Donald Trump, Joe Biden and Georgia’s top cop, Vernon Keenan.
They all took a recent ride of the AJC Truth-O-Meter, courtesy of PolitiFact and PolitiFact Georgia.
Want to see how their faried? Abbreviated versions of our fact checks are below.
Full versions can be found at www.politifact.com/georgia/.
Donald Trump on Saturday, May 7th, 2016 in a rally in Washington:
Says Hillary Clinton “wants to abolish the Second Amendment.”
We found no evidence of Clinton ever saying verbatim or suggesting explicitly that she wants to abolish the Second Amendment, and the bulk of Clinton’s comments suggest the opposite. She has repeatedly said she wants to protect the right to bear arms while enacting measures to prevent gun violence.
Gun advocates say Trump’s claim is backed up by Clinton’s openness to a gun buyback program and her disagreement with a Supreme Court decision on the Second Amendment. But whether or not these two cherry-picked comments actually reveal Clinton’s intentions is a matter of interpretation.
For this claim to hold water, the support for Second Amendment abolition needs to be more direct.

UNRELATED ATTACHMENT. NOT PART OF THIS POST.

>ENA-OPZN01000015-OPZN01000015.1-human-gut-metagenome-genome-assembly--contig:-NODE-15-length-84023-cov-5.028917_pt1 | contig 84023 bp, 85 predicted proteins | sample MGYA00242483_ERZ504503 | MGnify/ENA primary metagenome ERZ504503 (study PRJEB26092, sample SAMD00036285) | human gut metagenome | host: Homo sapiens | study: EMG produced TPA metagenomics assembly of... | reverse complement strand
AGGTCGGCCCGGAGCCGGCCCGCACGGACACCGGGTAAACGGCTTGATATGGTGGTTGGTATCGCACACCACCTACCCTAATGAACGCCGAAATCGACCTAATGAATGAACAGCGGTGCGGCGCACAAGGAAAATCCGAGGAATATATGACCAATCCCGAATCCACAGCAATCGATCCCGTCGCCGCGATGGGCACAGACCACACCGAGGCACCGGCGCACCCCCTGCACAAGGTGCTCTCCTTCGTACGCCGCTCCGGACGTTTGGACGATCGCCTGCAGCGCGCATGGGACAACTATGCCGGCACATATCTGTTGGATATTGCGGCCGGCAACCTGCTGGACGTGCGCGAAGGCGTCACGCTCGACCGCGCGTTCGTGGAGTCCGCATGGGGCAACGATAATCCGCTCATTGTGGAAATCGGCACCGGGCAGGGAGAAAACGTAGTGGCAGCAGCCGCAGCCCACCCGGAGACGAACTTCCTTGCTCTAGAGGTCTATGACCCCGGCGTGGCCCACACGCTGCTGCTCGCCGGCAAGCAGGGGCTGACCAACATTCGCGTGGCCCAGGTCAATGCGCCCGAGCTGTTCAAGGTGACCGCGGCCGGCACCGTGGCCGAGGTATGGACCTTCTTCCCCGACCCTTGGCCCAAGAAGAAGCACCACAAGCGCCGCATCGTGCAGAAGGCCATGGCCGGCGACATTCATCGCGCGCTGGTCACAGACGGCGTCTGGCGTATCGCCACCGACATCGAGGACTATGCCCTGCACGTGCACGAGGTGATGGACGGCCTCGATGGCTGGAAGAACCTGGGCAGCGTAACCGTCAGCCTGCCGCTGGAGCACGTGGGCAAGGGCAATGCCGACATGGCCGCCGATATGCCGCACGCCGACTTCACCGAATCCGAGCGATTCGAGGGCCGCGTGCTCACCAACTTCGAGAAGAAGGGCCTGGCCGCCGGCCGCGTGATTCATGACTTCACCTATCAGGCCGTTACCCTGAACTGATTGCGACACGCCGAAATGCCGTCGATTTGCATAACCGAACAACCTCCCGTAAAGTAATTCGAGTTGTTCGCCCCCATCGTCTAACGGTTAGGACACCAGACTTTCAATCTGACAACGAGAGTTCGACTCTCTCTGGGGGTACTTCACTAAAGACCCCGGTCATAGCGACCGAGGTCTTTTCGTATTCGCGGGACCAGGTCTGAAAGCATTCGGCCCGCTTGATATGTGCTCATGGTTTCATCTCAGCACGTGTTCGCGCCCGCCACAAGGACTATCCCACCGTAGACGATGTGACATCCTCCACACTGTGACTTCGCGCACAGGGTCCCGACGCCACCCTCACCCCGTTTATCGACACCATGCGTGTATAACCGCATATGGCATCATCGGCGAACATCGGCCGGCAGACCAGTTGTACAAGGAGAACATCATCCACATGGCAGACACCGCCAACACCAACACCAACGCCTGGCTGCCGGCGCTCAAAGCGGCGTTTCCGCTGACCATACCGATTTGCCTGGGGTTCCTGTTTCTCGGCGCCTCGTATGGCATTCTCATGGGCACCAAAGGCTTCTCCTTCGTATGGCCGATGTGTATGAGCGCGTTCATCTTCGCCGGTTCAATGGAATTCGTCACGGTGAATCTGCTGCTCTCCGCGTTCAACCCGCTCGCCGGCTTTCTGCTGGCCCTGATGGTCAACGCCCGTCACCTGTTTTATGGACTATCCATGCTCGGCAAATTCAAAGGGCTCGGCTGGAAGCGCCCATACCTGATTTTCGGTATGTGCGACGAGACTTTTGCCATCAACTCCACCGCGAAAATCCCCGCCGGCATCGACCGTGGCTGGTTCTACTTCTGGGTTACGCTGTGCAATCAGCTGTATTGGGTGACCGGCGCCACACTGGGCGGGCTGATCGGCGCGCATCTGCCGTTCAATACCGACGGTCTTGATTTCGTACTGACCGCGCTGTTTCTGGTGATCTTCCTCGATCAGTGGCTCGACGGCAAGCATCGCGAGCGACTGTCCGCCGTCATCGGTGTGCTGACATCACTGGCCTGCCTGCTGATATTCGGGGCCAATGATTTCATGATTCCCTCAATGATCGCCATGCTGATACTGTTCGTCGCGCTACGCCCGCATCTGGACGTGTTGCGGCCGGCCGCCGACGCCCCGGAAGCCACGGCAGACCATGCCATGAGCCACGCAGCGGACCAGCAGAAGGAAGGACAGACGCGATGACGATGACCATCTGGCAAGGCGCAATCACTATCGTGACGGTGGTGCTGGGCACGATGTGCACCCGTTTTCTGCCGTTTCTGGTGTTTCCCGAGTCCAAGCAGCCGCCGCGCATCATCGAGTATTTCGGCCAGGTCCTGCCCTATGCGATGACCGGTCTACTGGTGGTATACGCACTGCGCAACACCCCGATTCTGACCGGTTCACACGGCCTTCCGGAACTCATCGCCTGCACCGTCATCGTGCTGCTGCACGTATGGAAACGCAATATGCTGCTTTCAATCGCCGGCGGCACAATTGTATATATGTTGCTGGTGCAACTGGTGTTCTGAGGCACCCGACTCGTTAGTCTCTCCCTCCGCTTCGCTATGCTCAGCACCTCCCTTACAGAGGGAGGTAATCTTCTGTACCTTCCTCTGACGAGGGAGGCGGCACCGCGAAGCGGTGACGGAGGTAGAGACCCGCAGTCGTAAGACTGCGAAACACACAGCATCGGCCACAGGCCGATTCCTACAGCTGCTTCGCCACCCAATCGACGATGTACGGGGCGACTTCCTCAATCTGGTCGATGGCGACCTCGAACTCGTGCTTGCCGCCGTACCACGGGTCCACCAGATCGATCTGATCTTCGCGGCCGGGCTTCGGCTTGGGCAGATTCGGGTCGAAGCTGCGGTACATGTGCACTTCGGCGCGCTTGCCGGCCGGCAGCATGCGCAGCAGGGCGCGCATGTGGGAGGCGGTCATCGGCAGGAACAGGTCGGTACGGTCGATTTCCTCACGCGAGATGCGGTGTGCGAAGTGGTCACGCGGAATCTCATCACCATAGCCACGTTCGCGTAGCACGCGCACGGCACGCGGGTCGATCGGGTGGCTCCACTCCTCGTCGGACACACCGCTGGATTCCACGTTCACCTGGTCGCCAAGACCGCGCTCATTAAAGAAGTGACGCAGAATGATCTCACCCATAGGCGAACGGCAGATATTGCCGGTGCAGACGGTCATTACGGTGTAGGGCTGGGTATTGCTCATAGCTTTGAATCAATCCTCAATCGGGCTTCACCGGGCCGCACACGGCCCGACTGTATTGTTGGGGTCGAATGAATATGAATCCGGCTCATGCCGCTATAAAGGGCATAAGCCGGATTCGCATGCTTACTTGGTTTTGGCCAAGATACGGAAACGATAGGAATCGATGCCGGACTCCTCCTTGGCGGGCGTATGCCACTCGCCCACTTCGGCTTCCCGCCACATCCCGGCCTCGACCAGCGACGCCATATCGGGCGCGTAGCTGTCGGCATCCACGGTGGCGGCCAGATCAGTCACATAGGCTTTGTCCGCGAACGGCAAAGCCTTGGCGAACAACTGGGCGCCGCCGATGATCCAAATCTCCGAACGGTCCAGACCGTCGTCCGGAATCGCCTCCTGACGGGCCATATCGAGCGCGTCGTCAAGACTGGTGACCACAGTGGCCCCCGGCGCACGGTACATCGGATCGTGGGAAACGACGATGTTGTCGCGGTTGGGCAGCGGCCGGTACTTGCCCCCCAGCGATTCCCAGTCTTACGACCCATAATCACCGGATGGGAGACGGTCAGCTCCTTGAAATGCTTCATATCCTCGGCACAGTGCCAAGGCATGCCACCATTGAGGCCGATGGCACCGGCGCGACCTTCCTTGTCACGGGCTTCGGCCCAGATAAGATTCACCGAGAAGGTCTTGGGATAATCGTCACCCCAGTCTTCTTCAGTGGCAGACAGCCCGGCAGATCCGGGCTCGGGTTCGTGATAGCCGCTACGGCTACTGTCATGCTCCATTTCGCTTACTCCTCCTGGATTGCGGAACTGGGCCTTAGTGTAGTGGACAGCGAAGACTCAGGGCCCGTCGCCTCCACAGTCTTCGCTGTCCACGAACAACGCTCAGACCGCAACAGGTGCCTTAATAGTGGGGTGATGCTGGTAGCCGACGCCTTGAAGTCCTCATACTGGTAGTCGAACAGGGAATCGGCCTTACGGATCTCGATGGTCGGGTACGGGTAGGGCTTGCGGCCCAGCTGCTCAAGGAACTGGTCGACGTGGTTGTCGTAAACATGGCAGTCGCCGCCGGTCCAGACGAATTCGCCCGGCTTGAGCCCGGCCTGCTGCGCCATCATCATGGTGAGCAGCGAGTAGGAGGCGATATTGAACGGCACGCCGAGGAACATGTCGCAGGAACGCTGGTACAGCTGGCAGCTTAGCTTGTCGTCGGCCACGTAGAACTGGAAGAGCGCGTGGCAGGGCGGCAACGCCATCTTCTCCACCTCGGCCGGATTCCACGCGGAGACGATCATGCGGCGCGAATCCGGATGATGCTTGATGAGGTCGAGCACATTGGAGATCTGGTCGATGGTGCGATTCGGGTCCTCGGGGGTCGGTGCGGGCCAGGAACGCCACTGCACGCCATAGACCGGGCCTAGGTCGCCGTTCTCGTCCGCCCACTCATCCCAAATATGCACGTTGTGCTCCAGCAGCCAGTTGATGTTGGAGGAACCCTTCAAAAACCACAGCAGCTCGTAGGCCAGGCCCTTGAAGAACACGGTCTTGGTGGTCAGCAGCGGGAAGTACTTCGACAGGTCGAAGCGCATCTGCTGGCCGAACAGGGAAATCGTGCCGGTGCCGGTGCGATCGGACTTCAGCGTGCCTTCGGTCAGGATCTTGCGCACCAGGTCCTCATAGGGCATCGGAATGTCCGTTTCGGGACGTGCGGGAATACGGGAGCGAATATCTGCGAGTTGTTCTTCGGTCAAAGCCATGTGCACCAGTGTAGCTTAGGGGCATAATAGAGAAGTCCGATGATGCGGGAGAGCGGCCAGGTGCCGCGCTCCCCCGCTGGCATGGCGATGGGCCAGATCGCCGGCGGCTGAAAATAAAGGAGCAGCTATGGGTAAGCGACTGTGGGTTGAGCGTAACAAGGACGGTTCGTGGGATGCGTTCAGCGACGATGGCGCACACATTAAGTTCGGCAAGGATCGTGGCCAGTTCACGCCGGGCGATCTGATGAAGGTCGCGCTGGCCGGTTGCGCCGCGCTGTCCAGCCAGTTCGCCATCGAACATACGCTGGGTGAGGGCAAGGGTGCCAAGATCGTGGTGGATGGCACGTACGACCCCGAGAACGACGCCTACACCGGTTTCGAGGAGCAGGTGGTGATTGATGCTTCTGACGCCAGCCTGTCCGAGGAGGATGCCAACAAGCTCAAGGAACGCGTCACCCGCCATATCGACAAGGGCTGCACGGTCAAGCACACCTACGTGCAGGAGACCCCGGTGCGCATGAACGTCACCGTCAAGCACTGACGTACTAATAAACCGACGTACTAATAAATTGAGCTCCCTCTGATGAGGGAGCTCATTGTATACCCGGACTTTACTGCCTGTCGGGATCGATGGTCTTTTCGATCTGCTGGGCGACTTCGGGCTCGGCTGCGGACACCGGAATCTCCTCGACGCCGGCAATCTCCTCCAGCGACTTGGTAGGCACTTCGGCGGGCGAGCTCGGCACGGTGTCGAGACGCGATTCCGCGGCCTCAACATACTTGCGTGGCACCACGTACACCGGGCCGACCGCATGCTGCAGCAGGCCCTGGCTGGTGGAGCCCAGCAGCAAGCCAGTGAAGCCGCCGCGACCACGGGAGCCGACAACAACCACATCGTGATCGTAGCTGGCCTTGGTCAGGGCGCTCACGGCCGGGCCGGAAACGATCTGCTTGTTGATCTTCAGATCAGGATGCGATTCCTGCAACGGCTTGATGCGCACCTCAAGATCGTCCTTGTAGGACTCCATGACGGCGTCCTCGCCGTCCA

We rated Trump’s statement False.
Joe Biden on Friday, April 29th, 2016 in a speech at the Vatican:
“In the United States alone we lose more than 3,000 people a day to cancer.”
Actually, that’s the number of deaths for the Americas as a whole, not for just the United States. After we contacted Biden’s office, they changed the number listed in the Medium article to the correct number, “more than 1,600.”
While we laud speedy corrections, it is PolitiFact’s policy to rate statements on the Truth-O-Meter in their initial version, which, in this case, could not be corrected in its original setting, a high-profile international speech.
We rated the original statement False.
GBI Director Vernon Keenan on Tuesday, April 26th, 2016 in Newspaper interview:
The city of Clarkson “can’t decriminalize marijuana. Only state legislators and Congress can do that.”
Keenan is correct on that point — even the mayor of Clarkston, a small city in DeKalb County, agrees with him.
Clarkston can change its pot ordinance, and it can instruct its police officers to make pot enforcement a low-level priority. This, however, would not preclude the district attorney from bringing charges in State Court, which is beyond Clarkston’s control.
We rated Keenan’s statement True.
Support real journalism. Support local journalism. Subscribe to The Atlanta Journal-Constitution today. See offers.
Your subscription to the Atlanta Journal-Constitution funds in-depth reporting and investigations that keep you informed. Thank you for supporting real journalism.